World Cup 2022: 3 pitfalls to avoid
The FIFA World Cup, which will take place in December, 2022, promises to be a World Cup like no other.
The host nation, Qatar, has committed to over $100 Bn worth of spending on infrastructure and operational delivery ahead of the competition, compared to a total of $11 Bn spent by Russia in 2018. This means that visitors to World Cup 2022 will experience brand new roads, metro systems and stadia as well as the hospitality typical of the region.
Despite these high levels of investment, December 2022 will be the first time the competition has been held in such a concentrated way, essentially in one city. Additionally Qatar does not have experience of welcoming such large numbers of visitors on the scale expected by the World Cup. Even according to conservative projections, the country’s population will increase by 50% over the period of this major global event.
For this reason, in this article we will describe some of the key pitfalls which you should try to avoid when attending the competition.
Accommodation and private transport
During the competition both transport and accommodation will be at a premium. The requirements of national football teams, as well as FIFA employees, tournament support staff and tournament sponsors will consume a large proportion of Qatar’s inventory of hotel rooms meaning that there will be high competition for the remaining rooms.
One example of the supply/demand imbalance is that currently all accommodation in Qatar can only be accessed by purchasing a hospitality package from MATCH Hospitality. For this reason it is likely that any accommodation which remains after the hospitality packages are sold will highly sought after and thus will command very high prices, even relative to other World Cup competitions. Likewise, visitors looking to secure private transportation, particularly in the class of premium executive vehicles, are already finding at the time of writing that such options are extremely expensive and will simply be unavailable from the beginning of 2022.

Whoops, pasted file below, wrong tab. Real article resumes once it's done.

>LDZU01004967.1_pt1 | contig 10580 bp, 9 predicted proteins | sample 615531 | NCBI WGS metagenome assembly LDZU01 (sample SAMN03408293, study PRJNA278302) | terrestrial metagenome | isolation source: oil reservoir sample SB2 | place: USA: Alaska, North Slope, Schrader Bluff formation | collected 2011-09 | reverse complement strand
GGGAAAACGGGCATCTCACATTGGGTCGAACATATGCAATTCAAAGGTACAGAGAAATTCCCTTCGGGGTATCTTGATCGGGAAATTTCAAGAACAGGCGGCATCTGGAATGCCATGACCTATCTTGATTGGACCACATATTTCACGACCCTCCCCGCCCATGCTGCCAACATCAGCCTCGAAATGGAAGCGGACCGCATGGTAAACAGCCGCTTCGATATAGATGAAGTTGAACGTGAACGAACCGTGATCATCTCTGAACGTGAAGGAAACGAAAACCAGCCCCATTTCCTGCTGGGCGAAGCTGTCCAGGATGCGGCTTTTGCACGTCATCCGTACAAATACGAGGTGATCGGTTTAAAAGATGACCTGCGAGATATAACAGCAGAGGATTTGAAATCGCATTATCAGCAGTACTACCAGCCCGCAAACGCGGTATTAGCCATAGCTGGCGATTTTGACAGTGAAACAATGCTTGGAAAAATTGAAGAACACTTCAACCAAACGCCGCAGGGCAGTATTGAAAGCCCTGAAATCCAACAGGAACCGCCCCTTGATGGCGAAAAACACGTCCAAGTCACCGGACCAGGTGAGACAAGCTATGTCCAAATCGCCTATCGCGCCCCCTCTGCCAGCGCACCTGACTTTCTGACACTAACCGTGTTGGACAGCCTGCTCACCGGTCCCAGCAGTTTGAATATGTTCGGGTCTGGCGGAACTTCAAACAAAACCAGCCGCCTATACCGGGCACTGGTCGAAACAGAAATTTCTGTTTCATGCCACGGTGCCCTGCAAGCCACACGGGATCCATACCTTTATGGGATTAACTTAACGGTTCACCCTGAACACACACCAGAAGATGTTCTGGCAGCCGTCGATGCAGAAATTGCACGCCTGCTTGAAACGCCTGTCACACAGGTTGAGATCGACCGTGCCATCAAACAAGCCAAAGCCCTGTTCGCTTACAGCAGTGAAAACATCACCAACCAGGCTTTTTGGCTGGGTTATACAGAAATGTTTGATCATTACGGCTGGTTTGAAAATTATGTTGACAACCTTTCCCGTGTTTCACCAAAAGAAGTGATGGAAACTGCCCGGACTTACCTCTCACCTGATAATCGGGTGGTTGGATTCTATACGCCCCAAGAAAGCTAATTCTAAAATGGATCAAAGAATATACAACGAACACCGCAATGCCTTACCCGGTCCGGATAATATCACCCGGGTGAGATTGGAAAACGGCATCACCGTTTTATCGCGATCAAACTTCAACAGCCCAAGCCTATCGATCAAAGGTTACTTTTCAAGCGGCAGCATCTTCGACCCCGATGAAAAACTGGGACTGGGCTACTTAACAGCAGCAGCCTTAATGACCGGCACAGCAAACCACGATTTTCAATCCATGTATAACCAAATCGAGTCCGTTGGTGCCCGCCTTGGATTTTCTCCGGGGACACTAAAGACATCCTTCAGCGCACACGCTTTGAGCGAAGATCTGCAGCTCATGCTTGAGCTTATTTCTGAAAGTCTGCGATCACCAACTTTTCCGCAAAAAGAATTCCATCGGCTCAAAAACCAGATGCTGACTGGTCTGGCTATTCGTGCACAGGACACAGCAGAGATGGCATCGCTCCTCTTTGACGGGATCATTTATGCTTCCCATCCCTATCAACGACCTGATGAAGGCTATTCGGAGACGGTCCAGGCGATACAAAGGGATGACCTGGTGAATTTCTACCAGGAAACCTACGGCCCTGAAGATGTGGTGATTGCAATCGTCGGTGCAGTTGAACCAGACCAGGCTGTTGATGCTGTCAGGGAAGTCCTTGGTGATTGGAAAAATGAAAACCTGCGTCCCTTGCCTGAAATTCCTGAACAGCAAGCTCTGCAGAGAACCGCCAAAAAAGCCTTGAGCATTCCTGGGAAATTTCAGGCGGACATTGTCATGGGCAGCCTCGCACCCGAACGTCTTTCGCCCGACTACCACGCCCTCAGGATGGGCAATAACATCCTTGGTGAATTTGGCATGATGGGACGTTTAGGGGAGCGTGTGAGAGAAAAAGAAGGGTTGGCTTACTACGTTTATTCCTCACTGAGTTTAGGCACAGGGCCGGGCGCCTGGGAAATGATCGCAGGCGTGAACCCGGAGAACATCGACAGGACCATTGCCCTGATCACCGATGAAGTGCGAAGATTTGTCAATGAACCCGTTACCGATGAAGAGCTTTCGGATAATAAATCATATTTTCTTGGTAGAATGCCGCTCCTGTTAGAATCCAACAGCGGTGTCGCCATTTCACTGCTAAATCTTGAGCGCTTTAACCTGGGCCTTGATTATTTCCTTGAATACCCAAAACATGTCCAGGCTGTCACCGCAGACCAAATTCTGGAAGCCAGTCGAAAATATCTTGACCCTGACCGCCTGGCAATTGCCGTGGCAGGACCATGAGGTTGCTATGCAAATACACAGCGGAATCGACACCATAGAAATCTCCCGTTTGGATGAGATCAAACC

As stated in the introduction, by even conservative estimates, the population of Qatar will increase by 50% over the competition period. Under normal circumstances, severe road congestion is an ongoing problem at peak times.
Given the size of the country, it only takes one road traffic incident on a major route to cause widespread congestion which affects a significant part of the city. The influx of visitors who are not familiar with the local roads and driving customs increases the likelihood of a road traffic incident.
Air travel disruption
Current planning sees all visitors to the World Cup using commercial air services arriving through one terminal at Hamad International Airport. This is unprecedented in the history of the competition and Matterhorn envisages a number of potential bottlenecks around the airport, namely immigration, customs, possible health checks and transfers to and from the airport itself.
This issue is especially pertinent given that it is likely a large number of visitors will need to base themselves in another city in the region (e.g. Dubai) and then commute in for specific matches, due to the potential lack of accommodation in Qatar itself.
Conclusion: Engage early
World Cup 2022 will be exciting and atmospheric, not only from the perspective of the football itself but as a unique cultural experience. The competition will also bring with it unique challenges not encountered before.
However, the vast majority of these challenges can be mitigated or avoided altogether through effective early planning and engagement meaning that it will be possible for the farsighted planner to guarantee an optimal experience for those under their duty of care. Find out more about our Event and Project Solutions